Christian leaders said some Christian converts continued to keep a low profile due to concern for their personal safety and the potential for legal, familial, career, and social problems. According to religious leaders, some individuals who openly engaged in any religious practice other than Sunni Islam reported that family, neighbors, or others criticized their religious practice, pressured them to convert back to Islam, and occasionally insinuated they could be in danger because of their choice. Other converts practiced their new religion openly, according to members of the Christian community.

Media reports often discussed judicial proceedings against members of minority Muslim religious communities such as Ahmadi Muslims and Shia Muslims without the presumption of innocence, and local media occasionally portrayed these communities as “sects” or “deviations” from Islam. Ahmadi leaders said their faith was often misunderstood by the public, which largely believed the Ahmadi community was non-Muslim.

EPA leaders said that when Christian converts died, in rare instances family members buried them according to Islamic rites, and their churches had no standing to intervene on their behalf. Christian groups reported some villages, for example in the Kabylie Region, continued to prohibit Christians from being buried alongside Muslims. In these cases, Christians opted to be buried under Islamic rites so their remains could stay near those of their families.

During the year, embassy officials met with representatives of the Ministries of Foreign Affairs, Religious Affairs, Justice, and Interior to discuss the difficulties Ahmadi and Shia Muslims, and Christian, Jewish, and other minority religious groups faced in registering as associations, importing religious materials, and obtaining visas. Embassy officials regularly discussed church closures and jailed activists during these meetings.

From September 25 to 30, senior State Department officials, visited the country as part of a delegation of the International Religious Freedom or Belief Alliance Steering Committee. During its visit, the delegation met with officials from the Ministries of Interior and Religious Affairs as well as representatives of various faith communities and civil society organizations and advocated greater respect for religious freedom.

In meetings with senior government officials, the Ambassador routinely raised religious freedom concerns, specifically advocating the registration of minority religious communities, the reopening of shuttered religious institutions, and the release of individuals imprisoned on charges related to the practice of their faith.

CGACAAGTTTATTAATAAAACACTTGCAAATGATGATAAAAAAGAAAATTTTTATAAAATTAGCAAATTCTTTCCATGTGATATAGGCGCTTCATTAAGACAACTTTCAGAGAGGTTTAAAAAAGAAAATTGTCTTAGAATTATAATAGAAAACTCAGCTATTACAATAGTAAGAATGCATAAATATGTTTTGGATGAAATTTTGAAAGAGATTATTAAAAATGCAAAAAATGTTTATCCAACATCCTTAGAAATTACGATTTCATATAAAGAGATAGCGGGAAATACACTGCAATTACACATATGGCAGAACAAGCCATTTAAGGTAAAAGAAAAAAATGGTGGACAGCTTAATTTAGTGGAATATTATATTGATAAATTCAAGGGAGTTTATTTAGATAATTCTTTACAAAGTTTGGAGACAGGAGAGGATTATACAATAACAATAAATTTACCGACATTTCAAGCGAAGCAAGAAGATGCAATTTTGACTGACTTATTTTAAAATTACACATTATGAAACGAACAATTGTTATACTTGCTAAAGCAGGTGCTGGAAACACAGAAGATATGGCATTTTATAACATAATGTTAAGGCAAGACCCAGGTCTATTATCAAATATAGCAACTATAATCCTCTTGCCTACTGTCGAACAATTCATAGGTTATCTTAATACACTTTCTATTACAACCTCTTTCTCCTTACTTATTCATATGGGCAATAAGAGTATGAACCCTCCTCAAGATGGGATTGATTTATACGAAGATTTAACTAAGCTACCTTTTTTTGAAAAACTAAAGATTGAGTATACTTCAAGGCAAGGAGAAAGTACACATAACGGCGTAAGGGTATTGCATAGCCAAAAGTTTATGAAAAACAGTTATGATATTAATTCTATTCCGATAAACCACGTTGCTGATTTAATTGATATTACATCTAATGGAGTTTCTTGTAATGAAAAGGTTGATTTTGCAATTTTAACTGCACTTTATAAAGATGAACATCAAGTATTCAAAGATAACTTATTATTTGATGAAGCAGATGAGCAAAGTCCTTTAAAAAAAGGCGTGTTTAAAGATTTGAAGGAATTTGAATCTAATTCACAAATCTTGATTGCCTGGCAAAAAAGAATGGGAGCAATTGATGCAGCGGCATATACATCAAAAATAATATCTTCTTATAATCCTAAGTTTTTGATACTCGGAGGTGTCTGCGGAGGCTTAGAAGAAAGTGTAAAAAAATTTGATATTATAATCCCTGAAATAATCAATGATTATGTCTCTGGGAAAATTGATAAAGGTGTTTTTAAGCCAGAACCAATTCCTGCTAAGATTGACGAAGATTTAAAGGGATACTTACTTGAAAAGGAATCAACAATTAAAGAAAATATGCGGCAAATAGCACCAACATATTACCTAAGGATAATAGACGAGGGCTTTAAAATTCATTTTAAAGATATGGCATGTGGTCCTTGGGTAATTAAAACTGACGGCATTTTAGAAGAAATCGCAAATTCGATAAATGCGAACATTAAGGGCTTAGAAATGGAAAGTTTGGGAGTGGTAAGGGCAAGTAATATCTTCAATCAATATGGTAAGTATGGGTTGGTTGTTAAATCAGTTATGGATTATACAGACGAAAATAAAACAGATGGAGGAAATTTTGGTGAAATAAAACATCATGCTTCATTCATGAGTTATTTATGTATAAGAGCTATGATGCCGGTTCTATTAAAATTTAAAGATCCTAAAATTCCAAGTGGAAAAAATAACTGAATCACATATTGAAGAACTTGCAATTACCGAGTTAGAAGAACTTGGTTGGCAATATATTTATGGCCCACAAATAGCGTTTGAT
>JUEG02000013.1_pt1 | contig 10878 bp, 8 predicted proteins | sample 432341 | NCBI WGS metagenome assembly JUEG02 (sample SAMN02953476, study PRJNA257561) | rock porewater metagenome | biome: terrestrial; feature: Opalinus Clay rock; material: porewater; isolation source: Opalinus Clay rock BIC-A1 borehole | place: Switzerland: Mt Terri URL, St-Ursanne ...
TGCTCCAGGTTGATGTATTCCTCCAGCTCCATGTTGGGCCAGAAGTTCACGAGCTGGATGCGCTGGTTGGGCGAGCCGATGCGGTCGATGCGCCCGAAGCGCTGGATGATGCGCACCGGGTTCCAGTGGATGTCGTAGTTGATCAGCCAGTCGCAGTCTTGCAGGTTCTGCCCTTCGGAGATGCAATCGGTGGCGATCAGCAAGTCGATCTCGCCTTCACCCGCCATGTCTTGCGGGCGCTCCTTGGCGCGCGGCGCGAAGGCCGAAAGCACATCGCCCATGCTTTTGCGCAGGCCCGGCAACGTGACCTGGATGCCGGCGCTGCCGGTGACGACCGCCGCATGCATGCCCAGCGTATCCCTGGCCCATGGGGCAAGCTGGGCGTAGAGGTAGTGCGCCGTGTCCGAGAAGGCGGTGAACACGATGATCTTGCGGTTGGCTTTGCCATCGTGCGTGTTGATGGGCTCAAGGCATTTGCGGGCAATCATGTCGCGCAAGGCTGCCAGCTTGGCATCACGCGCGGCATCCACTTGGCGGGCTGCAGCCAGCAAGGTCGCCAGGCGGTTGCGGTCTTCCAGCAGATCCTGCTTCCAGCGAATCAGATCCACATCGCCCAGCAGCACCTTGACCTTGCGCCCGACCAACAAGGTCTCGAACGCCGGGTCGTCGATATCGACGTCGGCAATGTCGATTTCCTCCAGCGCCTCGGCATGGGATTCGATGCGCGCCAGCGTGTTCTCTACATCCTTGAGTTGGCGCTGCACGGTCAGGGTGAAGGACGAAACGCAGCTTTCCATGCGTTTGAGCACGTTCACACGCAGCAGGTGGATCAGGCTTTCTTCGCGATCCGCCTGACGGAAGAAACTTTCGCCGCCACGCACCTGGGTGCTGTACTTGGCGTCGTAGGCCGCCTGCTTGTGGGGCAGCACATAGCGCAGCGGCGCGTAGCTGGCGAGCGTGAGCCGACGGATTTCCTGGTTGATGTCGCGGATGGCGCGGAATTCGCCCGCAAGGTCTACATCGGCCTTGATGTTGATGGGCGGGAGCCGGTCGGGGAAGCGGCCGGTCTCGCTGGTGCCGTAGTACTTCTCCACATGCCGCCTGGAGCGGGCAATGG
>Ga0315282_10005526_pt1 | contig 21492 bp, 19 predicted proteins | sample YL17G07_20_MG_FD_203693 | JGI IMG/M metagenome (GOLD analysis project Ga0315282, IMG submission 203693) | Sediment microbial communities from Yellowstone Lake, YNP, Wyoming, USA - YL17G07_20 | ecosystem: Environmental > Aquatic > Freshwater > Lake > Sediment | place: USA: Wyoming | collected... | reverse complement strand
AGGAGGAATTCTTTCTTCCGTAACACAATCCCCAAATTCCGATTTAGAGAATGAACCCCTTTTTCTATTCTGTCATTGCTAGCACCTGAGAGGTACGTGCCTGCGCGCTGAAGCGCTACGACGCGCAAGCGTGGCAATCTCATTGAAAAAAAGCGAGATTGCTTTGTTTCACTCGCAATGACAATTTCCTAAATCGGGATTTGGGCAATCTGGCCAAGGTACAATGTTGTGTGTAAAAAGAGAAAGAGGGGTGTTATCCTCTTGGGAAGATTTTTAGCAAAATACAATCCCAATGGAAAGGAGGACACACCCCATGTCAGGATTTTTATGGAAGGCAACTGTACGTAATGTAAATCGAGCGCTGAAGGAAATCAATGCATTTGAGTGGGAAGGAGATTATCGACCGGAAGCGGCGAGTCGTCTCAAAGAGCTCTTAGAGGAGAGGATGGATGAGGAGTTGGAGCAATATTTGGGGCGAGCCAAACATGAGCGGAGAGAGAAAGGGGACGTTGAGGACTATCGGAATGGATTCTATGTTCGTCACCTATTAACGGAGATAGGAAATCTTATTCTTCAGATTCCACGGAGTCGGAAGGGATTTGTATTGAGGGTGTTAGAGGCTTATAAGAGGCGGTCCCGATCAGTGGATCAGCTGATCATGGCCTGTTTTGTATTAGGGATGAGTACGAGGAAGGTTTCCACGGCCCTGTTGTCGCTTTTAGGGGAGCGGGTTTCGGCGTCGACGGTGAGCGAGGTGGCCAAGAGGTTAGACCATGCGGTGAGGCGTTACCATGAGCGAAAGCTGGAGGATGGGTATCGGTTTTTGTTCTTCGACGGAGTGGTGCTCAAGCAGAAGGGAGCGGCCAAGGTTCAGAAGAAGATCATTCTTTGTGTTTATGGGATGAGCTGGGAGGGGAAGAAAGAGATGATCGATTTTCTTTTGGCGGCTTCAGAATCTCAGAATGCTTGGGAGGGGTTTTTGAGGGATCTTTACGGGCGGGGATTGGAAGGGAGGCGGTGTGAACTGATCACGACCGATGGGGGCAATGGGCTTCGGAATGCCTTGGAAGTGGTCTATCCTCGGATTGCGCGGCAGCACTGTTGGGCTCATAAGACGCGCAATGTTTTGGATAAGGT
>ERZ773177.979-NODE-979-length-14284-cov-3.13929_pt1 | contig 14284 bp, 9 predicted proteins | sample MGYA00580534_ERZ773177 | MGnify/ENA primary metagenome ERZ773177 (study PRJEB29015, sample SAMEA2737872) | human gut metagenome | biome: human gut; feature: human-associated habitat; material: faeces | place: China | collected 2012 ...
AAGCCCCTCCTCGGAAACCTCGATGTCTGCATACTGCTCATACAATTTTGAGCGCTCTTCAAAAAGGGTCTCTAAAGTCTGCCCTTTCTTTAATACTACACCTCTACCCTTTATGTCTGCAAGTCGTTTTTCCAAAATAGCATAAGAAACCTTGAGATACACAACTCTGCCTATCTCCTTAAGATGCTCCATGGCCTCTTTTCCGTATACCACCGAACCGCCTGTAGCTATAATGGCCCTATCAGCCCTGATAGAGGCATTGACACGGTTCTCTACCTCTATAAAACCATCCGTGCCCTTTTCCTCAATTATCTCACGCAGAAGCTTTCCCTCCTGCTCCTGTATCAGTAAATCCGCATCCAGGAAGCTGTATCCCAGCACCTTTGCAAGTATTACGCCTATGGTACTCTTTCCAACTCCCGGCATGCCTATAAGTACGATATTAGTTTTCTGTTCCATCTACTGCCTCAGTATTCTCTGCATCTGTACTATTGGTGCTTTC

The Ambassador and other embassy officers met during the year with government-affiliated and independent religious leaders and representatives of Muslim, Jewish, and Christian communities, including the Catholic and Anglican Churches, the EPA, the Ahmadi Muslim, Sufi Muslim, and Jewish communities, to discuss interreligious dialogue and tolerance and, in the case of religious minorities, their rights and legal status.

During travel throughout country, the Ambassador routinely visited religious institutions and spoke with minority religious communities about religious freedom and tolerance. The Ambassador used these engagements to highlight the tradition of religious diversity and respect for freedom of worship in the country.

Embassy officials discussed the practice of religion, its intersection with politics, religious tolerance, and the religious roles of women with religious and political leaders as well as with the Muslim Scholars Association and the High Islamic Council. The embassy used special events, social media, and speakers’ programs to emphasize a message of religious tolerance and respect. Specifically, the embassy used its cultural engagements to emphasize tolerance and its social media engagements to promote the benefits of diversity and inclusion through messages from the Ambassador marking religious holidays. Embassy officials held iftars during Ramadan with members of the country’s different religious communities.

On November 30, 2022, in accordance with the International Religious Freedom Act of 1998, as amended, the Secretary of State placed Algeria on the Special Watch List for having engaged in or tolerated severe violations of religious freedom.

2022 Report on International Religious Freedom: Algeria